7. Thoroughly clean the bearings, hub cavity, and spindle with rags and degreaser.
  8. Inspect bearings for any pitting, discoloration, or damage. Replace if necessary.
  9. Pack inner and outer bearings with fresh grease using a bearing packer tool. Work grease thoroughly into the rollers.
  10. Install inner bearing into the hub and replace the grease seal.
  11. Install outer bearing and bearing spacer.
  12. Reinstall hub onto spindle and hand tighten the spindle nut.
  13. Torque the spindle nut to manufacturer specs.
  14. Reinstall cotter pin and bend ends to secure nut.
  15. Replace hub cap.
  16. Spin the wheel and make sure it turns smoothly without wobbling.

And that’s it! Properly repacking the wheel bearings will keep the grease fresh and ensure thousands more miles of reliable service.

Using Bearing Buddy Caps

An alternative to manually repacking the bearings is to use Bearing Buddy caps. These caps screw onto the hub and provide an easy way to grease the wheel bearings without needing to disassemble the entire hub.

Benefits of Bearing Buddies:

  • Allow greasing while the hub remains intact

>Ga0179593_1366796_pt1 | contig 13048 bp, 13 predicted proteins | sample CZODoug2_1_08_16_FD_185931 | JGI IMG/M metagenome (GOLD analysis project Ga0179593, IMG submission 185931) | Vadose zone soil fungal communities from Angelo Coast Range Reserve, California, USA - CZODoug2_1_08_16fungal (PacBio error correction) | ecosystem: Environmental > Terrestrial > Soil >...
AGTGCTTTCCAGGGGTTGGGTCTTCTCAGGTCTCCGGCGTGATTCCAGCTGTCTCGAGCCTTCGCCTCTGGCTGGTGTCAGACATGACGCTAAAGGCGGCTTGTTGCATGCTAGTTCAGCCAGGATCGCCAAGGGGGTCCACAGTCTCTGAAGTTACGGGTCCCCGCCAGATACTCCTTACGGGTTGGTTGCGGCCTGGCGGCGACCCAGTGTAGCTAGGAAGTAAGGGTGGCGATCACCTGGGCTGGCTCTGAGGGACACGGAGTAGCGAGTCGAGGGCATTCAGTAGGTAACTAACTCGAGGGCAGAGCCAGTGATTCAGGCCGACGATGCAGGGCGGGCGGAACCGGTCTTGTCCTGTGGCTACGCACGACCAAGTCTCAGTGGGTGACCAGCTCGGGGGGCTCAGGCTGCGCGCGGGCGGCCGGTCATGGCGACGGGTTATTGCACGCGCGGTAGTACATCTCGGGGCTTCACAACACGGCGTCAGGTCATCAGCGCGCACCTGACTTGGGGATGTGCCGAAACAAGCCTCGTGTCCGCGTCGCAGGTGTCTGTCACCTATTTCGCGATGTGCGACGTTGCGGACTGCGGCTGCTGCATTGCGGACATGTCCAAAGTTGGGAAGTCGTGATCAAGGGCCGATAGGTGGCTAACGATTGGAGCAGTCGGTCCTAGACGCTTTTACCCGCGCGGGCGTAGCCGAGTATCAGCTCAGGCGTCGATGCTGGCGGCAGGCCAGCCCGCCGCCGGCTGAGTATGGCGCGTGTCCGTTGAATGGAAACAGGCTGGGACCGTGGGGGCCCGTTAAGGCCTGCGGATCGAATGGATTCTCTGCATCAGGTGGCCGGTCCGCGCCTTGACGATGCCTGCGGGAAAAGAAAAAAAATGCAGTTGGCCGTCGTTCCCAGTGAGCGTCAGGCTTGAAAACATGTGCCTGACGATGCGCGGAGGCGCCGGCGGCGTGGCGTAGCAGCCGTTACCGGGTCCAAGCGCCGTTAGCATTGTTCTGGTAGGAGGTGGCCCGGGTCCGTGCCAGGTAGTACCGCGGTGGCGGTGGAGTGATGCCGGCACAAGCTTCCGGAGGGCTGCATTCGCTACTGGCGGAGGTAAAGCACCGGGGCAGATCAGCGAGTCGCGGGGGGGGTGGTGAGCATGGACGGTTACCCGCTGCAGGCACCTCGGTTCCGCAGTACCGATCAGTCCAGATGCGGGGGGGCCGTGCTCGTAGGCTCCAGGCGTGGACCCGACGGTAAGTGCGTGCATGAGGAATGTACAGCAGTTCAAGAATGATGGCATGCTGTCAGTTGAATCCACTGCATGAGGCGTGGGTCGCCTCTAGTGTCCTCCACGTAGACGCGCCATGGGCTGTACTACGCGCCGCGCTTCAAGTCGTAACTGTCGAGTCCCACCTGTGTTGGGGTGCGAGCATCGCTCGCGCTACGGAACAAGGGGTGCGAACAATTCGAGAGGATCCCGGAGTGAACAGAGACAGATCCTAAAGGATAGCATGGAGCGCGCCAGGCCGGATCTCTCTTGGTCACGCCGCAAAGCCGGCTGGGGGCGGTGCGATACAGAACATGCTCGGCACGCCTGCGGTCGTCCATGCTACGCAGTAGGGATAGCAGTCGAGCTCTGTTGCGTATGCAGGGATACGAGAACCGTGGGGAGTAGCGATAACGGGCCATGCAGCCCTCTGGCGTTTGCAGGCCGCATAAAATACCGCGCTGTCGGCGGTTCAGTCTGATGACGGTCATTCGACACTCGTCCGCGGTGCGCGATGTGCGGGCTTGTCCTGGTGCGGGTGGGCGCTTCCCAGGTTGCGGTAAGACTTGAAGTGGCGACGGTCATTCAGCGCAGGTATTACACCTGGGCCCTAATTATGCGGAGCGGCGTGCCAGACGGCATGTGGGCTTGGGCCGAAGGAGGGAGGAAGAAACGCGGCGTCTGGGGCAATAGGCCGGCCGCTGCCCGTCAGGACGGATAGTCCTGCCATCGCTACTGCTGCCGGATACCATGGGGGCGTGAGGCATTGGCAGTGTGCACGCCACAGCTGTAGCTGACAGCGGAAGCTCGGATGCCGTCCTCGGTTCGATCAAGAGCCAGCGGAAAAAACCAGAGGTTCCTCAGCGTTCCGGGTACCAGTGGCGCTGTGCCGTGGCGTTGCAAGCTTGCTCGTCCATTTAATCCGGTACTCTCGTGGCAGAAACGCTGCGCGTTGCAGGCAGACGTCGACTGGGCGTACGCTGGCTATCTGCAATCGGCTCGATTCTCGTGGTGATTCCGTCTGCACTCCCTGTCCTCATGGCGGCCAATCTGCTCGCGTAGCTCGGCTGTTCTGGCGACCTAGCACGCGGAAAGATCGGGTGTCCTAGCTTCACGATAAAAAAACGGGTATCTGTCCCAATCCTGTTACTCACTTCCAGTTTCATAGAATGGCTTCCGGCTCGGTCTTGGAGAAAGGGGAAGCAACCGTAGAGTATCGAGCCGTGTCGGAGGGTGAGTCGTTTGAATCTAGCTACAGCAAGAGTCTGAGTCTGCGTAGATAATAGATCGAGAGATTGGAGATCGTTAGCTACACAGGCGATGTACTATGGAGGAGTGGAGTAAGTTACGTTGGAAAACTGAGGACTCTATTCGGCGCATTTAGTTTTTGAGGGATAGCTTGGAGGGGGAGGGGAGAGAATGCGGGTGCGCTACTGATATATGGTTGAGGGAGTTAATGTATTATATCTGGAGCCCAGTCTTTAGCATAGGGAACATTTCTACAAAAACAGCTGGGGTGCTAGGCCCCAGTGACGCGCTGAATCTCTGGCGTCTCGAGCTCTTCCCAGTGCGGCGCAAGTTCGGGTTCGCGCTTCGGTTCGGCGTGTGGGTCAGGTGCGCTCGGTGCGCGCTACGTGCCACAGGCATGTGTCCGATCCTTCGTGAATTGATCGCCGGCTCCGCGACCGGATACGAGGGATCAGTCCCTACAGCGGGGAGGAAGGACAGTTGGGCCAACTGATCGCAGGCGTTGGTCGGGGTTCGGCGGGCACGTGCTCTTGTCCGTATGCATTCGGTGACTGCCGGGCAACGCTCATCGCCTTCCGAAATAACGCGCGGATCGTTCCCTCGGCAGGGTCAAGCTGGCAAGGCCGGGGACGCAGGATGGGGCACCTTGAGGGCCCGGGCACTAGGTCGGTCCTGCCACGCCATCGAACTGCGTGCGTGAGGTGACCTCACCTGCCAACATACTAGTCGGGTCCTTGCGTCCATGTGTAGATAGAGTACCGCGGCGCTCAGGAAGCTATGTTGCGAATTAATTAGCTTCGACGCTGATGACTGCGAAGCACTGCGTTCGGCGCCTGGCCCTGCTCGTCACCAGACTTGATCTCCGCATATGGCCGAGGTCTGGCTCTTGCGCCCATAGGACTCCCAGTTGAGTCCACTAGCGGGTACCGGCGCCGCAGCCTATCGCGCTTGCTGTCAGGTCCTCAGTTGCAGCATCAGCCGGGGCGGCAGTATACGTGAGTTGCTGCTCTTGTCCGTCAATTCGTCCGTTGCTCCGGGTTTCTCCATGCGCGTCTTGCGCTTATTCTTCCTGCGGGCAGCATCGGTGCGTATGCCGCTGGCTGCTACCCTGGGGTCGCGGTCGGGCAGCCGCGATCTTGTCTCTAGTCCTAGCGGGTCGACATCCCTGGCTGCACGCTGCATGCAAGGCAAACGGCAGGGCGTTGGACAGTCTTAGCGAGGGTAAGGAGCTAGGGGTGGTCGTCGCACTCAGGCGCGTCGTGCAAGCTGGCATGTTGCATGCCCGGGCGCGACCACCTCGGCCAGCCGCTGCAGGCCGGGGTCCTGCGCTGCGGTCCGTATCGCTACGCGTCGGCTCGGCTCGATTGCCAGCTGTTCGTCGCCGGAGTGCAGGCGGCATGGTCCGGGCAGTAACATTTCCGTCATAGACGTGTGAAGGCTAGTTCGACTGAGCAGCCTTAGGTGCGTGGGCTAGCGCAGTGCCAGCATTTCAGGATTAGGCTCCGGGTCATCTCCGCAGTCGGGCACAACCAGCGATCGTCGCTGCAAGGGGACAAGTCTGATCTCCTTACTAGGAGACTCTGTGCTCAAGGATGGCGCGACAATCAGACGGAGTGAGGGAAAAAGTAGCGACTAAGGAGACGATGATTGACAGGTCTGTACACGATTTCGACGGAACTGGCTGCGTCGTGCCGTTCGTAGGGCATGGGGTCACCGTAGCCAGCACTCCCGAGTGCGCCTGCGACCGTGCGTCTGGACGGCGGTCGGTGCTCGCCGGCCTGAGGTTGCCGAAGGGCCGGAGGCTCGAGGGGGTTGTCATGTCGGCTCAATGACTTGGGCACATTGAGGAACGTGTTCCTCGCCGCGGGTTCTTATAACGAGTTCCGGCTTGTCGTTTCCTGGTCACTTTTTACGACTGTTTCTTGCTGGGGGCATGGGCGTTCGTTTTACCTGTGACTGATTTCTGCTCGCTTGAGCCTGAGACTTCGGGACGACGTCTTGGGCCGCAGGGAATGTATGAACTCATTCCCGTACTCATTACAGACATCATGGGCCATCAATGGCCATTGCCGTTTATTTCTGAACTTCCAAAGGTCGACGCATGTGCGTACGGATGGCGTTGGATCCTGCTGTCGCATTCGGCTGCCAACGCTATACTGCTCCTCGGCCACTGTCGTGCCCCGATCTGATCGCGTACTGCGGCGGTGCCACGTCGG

• Simple DIY installation
  • Convenient zerk fitting for grease gun
  • See at a glance when grease is low

Bearing Buddies are ideal for boat trailers that are frequently submerged. The waterproof cap prevents water contamination of the grease.

To use Bearing Buddies:

  1. Remove existing hub cap and clean surface.
  2. Apply thread locker to Buddies and screw onto hub.
  3. Attach grease gun to zerk fitting and pump grease until new grease purges from cap.
  4. Add grease again after each wheel bearing service interval.

The clear cap lets you visually inspect the grease level at any time. Top off the grease if you notice it getting low. Properly filled Bearing Buddies will provide enhanced protection for your wheel bearings.

Symptoms of Failing Wheel Bearings